- Douglas Adams Memorial Debate
- From Star Wars to the Battle of Ideas
- Is science fiction good for public debate?
- Venue: Apollo Cinema, West End, 19 Regent Street, London SW1Y 4LR
- Date: May 3, 2007
- Time: 7.00pm
- Tickets: £7
- Booking: http://www.sci-fi-london.com/2007web/tickets.htm or 020 7451 9944
Science fiction often tells us more about social attitudes and anxieties than science itself, and can be a spur for debate about everything from genetics to consciousness, from war to climate change. Sci fi can move people to engage in science, inspiring young people to become scientists, and encouraging the general public to debate the consequences of science for society. It can also frighten us, making us wary of new technology and its unintended consequences. Is this all to the good, or does sci fi skew our understanding of science?
Writers and filmmakers often take their inspiration from science and ask ‘what if…?’, but when it comes down to it, they have few qualms about ditching scientific accuracy in favour of gripping narrative. Does it matter how much actual science gets into sci fi, as long as it gets people talking? Do writers and directors have a responsibility to make their science accurate, or even educational?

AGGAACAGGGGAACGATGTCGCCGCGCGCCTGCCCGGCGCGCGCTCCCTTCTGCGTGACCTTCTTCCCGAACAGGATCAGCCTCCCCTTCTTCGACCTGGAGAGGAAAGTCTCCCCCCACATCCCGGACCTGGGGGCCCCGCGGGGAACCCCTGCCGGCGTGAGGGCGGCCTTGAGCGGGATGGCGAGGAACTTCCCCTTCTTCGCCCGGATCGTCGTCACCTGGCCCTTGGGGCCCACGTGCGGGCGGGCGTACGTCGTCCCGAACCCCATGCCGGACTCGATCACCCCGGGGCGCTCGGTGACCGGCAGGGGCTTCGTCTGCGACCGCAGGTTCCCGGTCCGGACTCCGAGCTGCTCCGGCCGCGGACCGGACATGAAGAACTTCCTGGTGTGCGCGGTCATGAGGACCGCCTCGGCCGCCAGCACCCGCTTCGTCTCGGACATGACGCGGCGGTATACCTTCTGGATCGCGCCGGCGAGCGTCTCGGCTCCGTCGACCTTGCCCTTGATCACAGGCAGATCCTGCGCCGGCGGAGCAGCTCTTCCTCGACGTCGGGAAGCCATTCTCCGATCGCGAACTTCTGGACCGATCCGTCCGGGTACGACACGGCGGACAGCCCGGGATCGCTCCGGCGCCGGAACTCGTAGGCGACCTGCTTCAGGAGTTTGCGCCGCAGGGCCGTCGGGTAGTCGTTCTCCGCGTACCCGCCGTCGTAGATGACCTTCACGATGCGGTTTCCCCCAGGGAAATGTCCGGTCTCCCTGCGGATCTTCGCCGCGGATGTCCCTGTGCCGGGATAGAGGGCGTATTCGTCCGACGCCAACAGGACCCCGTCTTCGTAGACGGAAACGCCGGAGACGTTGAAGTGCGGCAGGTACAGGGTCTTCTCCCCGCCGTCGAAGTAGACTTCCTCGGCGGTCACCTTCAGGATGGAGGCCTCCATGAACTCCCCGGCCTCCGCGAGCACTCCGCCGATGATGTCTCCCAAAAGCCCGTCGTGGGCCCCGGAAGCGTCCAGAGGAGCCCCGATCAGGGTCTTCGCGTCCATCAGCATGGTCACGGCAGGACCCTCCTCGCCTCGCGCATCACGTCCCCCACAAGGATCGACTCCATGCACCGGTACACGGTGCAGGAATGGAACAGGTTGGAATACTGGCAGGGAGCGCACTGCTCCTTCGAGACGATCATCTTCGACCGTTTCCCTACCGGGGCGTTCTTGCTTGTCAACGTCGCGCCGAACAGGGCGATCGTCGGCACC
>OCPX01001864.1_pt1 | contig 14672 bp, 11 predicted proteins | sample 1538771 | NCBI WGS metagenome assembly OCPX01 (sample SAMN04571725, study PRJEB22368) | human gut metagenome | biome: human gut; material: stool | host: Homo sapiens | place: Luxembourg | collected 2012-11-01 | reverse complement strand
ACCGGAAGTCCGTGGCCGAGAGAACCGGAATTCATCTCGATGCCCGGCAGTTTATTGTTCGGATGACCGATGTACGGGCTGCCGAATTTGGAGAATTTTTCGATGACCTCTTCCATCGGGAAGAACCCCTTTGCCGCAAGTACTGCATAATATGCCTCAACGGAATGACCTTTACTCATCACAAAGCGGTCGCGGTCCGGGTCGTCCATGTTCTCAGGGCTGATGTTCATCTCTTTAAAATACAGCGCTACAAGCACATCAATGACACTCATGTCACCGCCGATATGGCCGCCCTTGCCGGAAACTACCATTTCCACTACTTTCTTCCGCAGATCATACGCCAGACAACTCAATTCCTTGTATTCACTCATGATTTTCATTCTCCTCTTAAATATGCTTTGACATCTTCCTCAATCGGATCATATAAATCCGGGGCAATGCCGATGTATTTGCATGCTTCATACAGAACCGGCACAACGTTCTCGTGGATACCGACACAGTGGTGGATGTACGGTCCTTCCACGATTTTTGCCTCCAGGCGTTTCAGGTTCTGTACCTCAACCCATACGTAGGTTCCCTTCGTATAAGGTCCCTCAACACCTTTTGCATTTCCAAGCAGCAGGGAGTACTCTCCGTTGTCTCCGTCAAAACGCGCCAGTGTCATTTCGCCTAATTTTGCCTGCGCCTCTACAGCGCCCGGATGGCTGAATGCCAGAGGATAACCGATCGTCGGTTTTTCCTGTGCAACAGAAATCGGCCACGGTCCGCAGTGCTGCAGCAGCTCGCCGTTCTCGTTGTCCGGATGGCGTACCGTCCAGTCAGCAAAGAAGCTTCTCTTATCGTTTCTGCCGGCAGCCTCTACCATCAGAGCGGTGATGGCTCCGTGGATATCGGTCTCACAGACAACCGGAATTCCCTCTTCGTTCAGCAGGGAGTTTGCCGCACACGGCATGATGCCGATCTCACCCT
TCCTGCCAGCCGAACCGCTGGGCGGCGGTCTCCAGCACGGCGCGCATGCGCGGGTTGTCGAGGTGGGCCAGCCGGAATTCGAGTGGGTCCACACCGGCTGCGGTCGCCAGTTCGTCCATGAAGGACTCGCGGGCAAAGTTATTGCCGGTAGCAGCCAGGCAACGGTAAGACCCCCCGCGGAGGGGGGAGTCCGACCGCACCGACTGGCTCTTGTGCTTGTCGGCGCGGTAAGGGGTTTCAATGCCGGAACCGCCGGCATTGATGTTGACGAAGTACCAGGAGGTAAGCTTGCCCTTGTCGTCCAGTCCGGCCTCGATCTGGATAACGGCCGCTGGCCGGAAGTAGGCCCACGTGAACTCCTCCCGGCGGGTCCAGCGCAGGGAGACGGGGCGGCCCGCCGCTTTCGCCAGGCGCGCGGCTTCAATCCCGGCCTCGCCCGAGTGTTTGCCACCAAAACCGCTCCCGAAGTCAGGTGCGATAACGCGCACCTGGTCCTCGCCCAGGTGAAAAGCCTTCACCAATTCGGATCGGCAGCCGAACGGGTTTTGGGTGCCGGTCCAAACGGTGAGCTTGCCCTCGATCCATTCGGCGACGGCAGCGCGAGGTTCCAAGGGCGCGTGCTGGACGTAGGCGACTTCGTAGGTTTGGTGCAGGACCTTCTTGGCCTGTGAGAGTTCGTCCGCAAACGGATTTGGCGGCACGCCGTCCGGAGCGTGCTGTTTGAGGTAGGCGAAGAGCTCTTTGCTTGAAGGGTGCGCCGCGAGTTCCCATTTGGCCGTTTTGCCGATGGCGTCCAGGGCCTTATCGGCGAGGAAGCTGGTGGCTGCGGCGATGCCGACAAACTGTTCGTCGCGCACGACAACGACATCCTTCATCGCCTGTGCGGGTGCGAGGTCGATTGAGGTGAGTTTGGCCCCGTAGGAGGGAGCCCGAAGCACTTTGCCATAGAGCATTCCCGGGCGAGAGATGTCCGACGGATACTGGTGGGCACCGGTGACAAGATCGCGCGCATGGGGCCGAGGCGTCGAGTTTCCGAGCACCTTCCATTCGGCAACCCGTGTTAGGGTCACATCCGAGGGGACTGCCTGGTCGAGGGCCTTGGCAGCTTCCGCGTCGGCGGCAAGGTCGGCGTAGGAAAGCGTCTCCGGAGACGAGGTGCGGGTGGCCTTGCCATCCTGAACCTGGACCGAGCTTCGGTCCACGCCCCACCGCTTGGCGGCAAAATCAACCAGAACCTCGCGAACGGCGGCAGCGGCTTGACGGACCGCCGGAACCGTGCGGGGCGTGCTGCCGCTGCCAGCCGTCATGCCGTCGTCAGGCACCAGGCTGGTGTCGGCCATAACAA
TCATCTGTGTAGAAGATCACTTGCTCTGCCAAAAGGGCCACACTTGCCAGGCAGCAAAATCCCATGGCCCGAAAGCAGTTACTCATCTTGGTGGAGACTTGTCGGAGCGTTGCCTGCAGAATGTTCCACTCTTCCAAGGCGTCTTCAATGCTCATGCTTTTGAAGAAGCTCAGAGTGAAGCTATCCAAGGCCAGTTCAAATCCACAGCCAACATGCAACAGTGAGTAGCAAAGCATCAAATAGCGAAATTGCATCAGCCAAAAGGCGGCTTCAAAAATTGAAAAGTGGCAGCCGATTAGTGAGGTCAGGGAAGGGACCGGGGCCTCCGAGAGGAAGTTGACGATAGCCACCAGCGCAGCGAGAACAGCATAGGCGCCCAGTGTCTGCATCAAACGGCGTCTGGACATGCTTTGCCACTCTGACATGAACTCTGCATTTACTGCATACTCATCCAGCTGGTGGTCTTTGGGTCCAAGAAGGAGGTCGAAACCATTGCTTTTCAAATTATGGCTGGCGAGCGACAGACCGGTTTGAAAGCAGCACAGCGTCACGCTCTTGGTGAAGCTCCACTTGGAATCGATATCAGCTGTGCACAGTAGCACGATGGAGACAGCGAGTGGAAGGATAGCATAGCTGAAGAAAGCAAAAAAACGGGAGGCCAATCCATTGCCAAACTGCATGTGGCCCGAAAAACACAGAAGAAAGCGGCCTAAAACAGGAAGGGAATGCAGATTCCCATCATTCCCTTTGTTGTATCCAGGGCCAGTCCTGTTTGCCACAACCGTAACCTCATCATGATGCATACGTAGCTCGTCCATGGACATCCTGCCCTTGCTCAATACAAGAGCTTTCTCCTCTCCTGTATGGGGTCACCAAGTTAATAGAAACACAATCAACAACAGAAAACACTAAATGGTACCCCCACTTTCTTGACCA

Should ‘proper’ sci fi deal with hard science rather than ‘issues’? Or should we stop worrying and just enjoy it?
Science comedy warm-up: Mark Stevenson
- Professor Mark Brake: Centre for Astronomy & Science Education, University of Glamorgan
- Stephen Foulger: curator ‘Science of Aliens’ - Science Museum
- Dr. Geeta Nargund: consultant in Reproductive Medicine, St. George’s Hospital, London; advisor, Children of Men
- David Perks: head of physics, Graveney School; author, What Is Science Education For?
- Rev. Neil Hook: Centre for Astronomy and Science Education, University of Glamorgan
- Dr. Lizzie Burns: Hollywood Maths and Science Consulting
- Chair – Dolan Cummings: Institute of Ideas